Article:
If you want to know who really controls Prudential plc (LON:PRU), then you'll have to look at the makeup of its share registry. The group holding the most number of shares in the company, around 79% to be precise, is institutions. In other words, the group stands to gain the most (or lose the most) from their investment into the company.
Because institutional owners have a huge pool of resources and liquidity, their investing decisions tend to carry a great deal of weight, especially with individual investors. Therefore, a good portion of institutional money invested in the company is usually a huge vote of confidence on its future.
Let's delve deeper into each type of owner of Prudential, beginning with the chart below.
What Does The Institutional Ownership Tell Us About Prudential?
Institutions typically measure themselves against a benchmark when reporting to their own investors, so they often become more enthusiastic about a stock once it's included in a major index. We would expect most companies to have some institutions on the register, especially if they are growing.
As you can see, institutional investors have a fair amount of stake in Prudential. This can indicate that the company has a certain degree of credibility in the investment community. However, it is best to be wary of relying on the supposed validation that comes with institutional investors. They too, get it wrong sometimes. When multiple institutions own a stock, there's always a risk that they are in a 'crowded trade'. When such a trade goes wrong, multiple parties may compete to sell stock fast. This risk is higher in a company without a history of growth. You can see Prudential's historic earnings and revenue below, but keep in mind there's always more to the story.
Investors should note that institutions actually own more than half the company, so they can collectively wield significant power. Prudential is not owned by hedge funds. Third Point LLC is currently the largest shareholder, with 4.8% of shares outstanding. For context, the second largest shareholder holds about 4.1% of the shares outstanding, followed by an ownership of 3.3% by the third-largest shareholder.
A deeper look at our ownership data shows that the top 25 shareholders collectively hold less than half of the register, suggesting a large group of small holders where no single shareholder has a majority.
While it makes sense to study institutional ownership data for a company, it also makes sense to study analyst sentiments to know which way the wind is blowing. There are a reasonable number of analysts covering the stock, so it might be useful to find out their aggregate view on the future.
Insider Ownership Of Prudential
The definition of an insider can differ slightly between different countries, but members of the board of directors always count. Company management run the business, but the CEO will answer to the board, even if he or she is a member of it.
Insider ownership is positive when it signals leadership are thinking like the true owners of the company. However, high insider ownership can also give immense power to a small group within the company. This can be negative in some circumstances.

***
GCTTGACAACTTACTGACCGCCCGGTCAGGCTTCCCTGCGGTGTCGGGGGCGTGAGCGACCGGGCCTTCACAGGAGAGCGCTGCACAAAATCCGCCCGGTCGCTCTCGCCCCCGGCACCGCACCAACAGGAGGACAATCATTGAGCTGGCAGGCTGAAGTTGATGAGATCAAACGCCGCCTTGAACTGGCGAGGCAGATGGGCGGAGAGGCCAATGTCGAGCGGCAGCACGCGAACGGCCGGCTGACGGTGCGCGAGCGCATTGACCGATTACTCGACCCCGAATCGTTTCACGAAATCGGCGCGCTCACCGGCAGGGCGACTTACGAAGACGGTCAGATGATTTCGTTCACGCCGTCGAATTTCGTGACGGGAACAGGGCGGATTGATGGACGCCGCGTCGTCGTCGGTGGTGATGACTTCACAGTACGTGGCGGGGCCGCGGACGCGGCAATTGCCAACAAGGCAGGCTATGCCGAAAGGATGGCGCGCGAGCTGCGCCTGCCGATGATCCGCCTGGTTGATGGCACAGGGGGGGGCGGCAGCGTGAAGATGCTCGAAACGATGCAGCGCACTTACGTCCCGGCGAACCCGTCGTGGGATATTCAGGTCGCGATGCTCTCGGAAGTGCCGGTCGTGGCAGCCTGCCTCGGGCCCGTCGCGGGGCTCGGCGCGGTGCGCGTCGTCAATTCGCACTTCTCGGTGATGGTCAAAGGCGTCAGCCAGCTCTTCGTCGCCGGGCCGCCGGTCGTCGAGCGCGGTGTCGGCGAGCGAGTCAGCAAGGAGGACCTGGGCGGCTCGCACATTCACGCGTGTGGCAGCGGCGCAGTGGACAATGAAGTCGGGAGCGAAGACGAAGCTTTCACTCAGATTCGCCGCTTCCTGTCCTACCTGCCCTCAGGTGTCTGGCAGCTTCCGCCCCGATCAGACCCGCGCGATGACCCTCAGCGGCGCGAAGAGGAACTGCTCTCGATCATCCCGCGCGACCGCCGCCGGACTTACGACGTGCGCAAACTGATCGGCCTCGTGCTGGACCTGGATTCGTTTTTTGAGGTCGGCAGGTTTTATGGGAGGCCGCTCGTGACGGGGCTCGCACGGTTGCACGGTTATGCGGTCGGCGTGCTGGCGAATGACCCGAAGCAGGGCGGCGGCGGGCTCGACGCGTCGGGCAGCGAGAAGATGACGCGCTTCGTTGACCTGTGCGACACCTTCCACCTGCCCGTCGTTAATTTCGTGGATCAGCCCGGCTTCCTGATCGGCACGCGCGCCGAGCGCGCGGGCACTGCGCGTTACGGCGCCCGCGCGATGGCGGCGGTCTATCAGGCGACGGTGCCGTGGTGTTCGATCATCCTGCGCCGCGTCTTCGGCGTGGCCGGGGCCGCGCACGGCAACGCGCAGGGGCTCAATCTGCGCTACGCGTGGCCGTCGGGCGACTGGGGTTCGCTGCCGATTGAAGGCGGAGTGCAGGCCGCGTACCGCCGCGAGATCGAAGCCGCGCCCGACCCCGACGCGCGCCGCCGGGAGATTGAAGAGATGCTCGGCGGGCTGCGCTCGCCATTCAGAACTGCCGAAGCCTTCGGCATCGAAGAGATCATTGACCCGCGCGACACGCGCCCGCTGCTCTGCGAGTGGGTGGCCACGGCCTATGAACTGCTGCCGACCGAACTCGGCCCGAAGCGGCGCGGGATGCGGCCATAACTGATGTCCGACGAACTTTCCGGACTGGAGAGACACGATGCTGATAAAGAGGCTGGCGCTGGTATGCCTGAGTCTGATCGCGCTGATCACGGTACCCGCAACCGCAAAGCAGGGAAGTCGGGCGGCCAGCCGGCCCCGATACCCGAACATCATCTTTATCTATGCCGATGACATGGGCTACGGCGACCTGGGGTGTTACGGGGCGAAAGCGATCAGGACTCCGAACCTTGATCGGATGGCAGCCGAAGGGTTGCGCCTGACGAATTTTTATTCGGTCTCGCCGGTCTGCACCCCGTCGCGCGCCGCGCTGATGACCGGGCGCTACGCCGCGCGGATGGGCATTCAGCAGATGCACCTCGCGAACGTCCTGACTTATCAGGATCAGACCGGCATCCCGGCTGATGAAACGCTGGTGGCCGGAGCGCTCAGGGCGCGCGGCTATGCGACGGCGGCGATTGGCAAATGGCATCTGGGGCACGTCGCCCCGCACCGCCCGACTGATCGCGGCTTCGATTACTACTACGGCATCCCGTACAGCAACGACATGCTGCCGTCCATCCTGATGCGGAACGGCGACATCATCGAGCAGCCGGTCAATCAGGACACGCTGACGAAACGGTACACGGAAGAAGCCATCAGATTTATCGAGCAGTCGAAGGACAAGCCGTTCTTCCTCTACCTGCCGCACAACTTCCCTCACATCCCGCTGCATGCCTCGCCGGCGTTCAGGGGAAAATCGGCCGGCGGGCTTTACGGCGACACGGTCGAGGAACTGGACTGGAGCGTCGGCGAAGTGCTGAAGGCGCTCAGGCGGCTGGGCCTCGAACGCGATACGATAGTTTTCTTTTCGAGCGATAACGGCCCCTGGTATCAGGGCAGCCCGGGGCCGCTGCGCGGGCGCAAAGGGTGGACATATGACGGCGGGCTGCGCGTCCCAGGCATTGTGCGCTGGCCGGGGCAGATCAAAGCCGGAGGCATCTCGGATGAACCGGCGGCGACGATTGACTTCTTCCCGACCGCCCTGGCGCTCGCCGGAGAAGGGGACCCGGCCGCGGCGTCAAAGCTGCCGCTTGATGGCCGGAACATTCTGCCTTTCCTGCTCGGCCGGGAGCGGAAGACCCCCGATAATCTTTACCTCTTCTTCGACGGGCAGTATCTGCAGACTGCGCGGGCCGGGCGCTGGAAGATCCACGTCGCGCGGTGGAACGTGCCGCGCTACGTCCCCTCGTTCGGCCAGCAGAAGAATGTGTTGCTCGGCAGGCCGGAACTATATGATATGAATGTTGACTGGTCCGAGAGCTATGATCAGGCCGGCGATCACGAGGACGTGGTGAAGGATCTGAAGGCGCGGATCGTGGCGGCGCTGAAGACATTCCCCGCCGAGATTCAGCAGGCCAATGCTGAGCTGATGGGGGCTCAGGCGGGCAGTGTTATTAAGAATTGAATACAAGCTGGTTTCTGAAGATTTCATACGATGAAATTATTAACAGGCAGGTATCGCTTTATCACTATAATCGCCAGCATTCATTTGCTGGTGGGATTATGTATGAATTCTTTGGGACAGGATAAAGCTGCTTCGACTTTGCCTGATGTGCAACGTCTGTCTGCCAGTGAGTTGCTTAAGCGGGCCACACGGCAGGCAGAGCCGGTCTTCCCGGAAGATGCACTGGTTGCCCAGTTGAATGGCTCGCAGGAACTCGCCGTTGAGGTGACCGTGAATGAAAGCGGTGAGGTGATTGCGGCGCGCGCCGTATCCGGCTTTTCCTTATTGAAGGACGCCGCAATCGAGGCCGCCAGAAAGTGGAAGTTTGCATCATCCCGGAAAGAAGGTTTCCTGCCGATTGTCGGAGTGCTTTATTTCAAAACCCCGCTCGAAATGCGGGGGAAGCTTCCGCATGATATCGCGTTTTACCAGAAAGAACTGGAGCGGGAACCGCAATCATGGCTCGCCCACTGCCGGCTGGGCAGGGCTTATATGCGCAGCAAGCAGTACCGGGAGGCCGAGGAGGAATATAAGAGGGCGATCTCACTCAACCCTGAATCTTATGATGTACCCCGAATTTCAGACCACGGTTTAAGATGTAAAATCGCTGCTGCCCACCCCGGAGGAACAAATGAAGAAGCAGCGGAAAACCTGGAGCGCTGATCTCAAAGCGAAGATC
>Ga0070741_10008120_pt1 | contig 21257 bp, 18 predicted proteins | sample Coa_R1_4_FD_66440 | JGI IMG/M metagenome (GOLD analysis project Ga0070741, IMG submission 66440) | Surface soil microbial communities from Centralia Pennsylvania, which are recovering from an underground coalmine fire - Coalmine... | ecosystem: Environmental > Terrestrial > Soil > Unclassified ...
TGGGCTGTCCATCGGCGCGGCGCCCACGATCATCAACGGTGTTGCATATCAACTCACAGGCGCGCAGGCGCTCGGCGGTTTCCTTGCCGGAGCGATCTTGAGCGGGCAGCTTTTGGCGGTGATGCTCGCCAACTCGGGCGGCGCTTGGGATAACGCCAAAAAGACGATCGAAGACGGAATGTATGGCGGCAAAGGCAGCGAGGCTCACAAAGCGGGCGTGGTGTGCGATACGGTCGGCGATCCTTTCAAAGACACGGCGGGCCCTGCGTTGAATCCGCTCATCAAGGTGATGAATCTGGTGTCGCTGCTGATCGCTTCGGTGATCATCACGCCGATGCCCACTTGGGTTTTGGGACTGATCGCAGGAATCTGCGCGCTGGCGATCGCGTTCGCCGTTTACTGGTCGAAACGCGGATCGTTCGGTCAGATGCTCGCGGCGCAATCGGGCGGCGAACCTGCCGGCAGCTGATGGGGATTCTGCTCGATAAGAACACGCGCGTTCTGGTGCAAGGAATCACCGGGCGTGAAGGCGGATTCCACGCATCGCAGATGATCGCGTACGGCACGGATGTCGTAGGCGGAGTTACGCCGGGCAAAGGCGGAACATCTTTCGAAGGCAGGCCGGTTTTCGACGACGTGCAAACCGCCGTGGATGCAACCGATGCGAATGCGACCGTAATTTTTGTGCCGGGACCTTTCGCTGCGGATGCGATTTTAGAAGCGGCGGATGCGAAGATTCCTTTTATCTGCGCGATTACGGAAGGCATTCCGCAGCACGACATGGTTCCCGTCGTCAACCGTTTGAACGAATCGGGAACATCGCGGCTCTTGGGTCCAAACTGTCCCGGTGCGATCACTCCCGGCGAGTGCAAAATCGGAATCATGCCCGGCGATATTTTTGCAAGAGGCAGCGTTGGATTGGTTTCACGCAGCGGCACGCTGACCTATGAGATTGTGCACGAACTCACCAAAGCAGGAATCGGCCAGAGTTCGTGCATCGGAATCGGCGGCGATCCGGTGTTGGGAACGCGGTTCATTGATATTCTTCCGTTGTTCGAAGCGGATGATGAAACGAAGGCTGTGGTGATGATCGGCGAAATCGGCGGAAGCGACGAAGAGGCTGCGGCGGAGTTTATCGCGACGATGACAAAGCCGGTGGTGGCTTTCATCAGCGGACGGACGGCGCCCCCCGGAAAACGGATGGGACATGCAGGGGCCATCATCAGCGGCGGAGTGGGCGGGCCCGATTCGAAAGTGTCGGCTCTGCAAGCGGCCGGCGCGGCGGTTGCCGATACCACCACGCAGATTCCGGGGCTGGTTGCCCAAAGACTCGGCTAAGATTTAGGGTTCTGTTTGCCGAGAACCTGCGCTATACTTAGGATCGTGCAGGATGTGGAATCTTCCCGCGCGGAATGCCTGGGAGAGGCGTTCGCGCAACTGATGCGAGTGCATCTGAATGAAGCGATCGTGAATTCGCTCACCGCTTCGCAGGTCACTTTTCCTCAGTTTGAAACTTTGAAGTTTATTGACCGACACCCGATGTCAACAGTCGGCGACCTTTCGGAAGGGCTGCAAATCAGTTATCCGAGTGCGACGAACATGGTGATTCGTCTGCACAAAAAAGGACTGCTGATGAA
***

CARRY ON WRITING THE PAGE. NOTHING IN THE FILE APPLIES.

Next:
Our data suggests that insiders own under 1% of Prudential plc in their own names. We do note, however, it is possible insiders have an indirect interest through a private company or other corporate structure. As it is a large company, we'd only expect insiders to own a small percentage of it. But it's worth noting that they own UK£15m worth of shares. In this sort of situation, it can be more interesting to see if those insiders have been buying or selling.
General Public Ownership
The general public-- including retail investors -- own 19% stake in the company, and hence can't easily be ignored. This size of ownership, while considerable, may not be enough to change company policy if the decision is not in sync with other large shareholders.
I find it very interesting to look at who exactly owns a company. But to truly gain insight, we need to consider other information, too. Consider risks, for instance. Every company has them, and we've spotted 1 warning sign for Prudential you should know about.
If you would prefer discover what analysts are predicting in terms of future growth, do not miss this free report on analyst forecasts.
NB: Figures in this article are calculated using data from the last twelve months, which refer to the 12-month period ending on the last date of the month the financial statement is dated. This may not be consistent with full year annual report figures.
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This article by Simply Wall St is general in nature. We provide commentary based on historical data and analyst forecasts only using an unbiased methodology and our articles are not intended to be financial advice. It does not constitute a recommendation to buy or sell any stock, and does not take account of your objectives, or your financial situation. We aim to bring you long-term focused analysis driven by fundamental data. Note that our analysis may not factor in the latest price-sensitive company announcements or qualitative material. Simply Wall St has no position in any stocks mentioned.
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